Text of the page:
Grant Bingeman Dies at 66
Bingeman, known for his design and software work in the often-arcane area of
complex AM RF engineering, has died.
Grant Bingeman, photo courtesy of AntenneX
passed away early Monday, according to an obituary on the website of the Turrentine-Jackson-Morrow
Funeral Home, at age 66. A funeral service is set for Friday in Plano, Texas.
Bingeman was considered an expert in network design,
antenna couplers and phasing systems for AM radio, as well as computer control
According to longtime friend and
colleague Jack Sellmeyer, Bingeman did technical work for Gates/Harris, then
joined Rockwell/Collins in the late 1970s. The Collins broadcast division was acquired by Continental Electronics in 1979; Bingeman worked there for some years. At
one time he held the title of principal engineer at Continental, according to an earlier bio published by amateur
radio magazine AntenneX.
phasing and coupling equipment and was an early developer of Method of Moments
modeling of AM antenna systems, writing early versions of MININEC code to help
manufacturers design systems and predict driving point impedances on
directional systems. Sellmeyer said Bingeman’s work was used by a
number of respected industry consultants in their phasor designs.
Bingeman wrote his own software programs for AM modeling and for
ham radio applications; his call sign was KM5KG. In his
career he published numerous technical articles — such
as “Solving AM Bandwidth Problems” in Broadcast
Management/Engineering in 1978 and “An Economical Directional Antenna for AM Stations” in the 1987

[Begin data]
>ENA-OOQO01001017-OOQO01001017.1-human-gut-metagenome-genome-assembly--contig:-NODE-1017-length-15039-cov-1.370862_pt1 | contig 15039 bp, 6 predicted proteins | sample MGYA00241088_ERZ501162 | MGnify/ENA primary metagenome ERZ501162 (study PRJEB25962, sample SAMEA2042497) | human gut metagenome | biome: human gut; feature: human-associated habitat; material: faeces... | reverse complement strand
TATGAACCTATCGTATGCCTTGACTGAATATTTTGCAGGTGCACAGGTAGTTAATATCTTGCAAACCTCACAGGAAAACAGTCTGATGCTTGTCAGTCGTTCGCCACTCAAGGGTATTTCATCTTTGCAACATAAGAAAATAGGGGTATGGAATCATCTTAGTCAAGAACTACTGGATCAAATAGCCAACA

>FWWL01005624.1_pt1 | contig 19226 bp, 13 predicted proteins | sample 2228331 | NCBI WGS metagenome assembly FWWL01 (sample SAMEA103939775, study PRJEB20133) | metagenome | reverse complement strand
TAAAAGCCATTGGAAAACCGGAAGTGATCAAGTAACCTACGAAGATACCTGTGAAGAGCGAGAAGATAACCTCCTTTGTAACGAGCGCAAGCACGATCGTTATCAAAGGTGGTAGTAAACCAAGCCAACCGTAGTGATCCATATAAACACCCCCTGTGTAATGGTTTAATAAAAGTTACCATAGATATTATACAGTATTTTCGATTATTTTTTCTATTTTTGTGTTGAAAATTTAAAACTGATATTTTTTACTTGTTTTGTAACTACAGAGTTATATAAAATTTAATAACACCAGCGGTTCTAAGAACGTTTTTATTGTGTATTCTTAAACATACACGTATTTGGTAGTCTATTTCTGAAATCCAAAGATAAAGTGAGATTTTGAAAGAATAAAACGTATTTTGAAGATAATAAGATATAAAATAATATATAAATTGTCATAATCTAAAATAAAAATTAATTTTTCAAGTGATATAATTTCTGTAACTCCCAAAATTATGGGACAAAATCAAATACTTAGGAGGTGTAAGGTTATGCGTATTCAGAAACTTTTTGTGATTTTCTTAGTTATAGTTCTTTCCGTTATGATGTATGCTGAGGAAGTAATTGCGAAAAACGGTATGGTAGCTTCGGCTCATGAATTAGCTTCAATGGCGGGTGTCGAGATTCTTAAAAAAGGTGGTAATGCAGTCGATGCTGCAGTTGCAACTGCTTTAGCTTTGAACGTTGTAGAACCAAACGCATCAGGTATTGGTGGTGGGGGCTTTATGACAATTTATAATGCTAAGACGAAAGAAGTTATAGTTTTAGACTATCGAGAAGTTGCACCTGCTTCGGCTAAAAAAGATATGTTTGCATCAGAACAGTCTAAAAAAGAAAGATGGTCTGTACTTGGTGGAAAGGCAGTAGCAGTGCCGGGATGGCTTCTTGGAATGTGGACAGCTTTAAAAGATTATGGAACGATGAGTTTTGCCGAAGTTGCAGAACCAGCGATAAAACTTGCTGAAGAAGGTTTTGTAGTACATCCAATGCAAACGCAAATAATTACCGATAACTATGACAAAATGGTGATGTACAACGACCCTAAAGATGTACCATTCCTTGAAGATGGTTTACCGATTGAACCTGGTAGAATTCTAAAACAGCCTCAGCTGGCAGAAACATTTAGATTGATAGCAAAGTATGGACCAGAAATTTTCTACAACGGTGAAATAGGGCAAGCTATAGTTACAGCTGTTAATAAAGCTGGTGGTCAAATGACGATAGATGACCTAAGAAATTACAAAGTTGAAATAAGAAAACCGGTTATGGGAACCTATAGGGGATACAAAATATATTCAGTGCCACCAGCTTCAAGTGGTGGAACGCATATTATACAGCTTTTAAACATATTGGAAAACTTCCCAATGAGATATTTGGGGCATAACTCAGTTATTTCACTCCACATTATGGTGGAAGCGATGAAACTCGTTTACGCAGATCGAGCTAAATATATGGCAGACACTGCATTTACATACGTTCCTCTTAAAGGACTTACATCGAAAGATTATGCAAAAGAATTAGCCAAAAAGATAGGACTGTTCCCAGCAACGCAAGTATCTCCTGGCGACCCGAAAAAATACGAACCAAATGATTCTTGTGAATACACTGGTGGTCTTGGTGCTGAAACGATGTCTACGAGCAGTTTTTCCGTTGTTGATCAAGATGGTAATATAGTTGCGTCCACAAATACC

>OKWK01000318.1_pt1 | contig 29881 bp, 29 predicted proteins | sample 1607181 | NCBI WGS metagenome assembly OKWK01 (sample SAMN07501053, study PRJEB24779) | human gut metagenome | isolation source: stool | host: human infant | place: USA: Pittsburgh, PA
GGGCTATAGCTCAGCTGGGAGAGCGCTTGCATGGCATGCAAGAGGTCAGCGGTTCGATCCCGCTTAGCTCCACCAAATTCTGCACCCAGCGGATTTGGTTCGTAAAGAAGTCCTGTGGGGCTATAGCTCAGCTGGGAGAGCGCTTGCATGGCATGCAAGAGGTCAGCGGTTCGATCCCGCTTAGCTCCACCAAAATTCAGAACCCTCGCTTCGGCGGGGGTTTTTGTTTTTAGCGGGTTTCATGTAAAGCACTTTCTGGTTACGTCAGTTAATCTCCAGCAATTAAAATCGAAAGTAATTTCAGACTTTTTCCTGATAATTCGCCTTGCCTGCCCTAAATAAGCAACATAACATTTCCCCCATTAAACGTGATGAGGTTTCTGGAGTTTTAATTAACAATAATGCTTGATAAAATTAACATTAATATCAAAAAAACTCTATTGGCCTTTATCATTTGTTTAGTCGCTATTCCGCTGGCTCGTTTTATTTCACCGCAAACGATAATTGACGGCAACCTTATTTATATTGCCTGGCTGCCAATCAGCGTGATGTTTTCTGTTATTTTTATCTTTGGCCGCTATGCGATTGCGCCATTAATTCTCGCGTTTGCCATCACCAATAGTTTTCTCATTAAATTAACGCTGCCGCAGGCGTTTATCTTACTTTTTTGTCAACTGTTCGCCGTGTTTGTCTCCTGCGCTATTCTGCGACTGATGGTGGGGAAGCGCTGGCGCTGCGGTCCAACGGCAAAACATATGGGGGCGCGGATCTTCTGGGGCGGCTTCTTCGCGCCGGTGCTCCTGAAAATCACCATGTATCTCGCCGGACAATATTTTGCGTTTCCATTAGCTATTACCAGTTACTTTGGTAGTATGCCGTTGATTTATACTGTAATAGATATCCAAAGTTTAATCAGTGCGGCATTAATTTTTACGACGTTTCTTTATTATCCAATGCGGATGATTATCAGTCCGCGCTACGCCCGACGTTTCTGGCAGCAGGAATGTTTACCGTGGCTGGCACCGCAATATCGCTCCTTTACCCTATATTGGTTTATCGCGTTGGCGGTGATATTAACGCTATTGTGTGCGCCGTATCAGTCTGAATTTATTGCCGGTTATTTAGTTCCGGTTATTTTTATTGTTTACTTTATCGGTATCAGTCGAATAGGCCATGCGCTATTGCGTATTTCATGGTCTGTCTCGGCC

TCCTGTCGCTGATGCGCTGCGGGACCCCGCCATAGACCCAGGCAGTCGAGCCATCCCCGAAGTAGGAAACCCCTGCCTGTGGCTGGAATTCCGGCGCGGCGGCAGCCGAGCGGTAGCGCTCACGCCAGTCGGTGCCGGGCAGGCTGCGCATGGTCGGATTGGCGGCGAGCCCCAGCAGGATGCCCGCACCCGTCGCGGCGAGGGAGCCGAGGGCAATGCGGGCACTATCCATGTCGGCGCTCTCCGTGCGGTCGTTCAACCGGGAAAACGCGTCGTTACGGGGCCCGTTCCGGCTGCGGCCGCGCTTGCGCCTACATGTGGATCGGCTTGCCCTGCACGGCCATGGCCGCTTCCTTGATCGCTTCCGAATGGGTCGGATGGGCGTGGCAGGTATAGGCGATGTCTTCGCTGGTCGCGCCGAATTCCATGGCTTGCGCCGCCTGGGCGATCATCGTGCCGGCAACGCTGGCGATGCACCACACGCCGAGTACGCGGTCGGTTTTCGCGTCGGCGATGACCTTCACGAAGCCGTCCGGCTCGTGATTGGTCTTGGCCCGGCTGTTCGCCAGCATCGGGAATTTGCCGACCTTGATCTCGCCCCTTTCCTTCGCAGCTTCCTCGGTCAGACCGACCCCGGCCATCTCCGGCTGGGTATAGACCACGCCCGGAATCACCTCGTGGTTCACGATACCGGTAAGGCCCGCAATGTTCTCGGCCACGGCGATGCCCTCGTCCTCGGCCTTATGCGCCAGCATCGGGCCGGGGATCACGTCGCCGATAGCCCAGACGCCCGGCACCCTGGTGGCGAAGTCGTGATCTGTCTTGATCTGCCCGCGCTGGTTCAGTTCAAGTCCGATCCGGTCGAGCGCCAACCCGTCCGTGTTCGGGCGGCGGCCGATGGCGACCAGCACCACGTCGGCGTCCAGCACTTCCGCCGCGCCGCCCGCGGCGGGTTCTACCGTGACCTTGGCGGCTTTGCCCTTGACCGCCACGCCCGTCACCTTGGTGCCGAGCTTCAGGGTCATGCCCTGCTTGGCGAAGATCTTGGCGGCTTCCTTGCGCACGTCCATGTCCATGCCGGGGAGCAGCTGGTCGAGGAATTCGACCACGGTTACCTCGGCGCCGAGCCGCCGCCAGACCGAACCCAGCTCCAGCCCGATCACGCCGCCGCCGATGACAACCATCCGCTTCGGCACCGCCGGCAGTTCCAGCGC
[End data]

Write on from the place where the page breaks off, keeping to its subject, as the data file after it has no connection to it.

NAB Engineering Conference Proceedings — and he was author of the book “Short
Antennas for 160 Meter Radio.” His work also appeared in the
early years of Radio World.
According to the AntenneX
registered Professional Engineer and held a BSEE from the University of
Virginia and an FCC Commercial Radiotelephone License (First Class). He also did
work as a registered electrician and FM station chief engineer. He
was medically retired in later years. According to the undated biography, Bingeman had had two liver
[Read the AntenneX biography (PDF).]
Consultant Tom Osenkowsky, a Radio World contributor, called Bingeman’s
death “a tragic
loss for the industry. I remember Grant when he designed phasors for Harris. He
was largely responsible for converting the AFCRL Moment Method Fortran code in
a form useful for analyzing AM arrays.”
consultant Ron Rackley knew Bingeman for four decades. Rackley last spoke with him in September.
“We had a good time reminiscing and I had a chance to
thank him for all the things I learned in our discussions years ago. He was one
very smart and accomplished person.”
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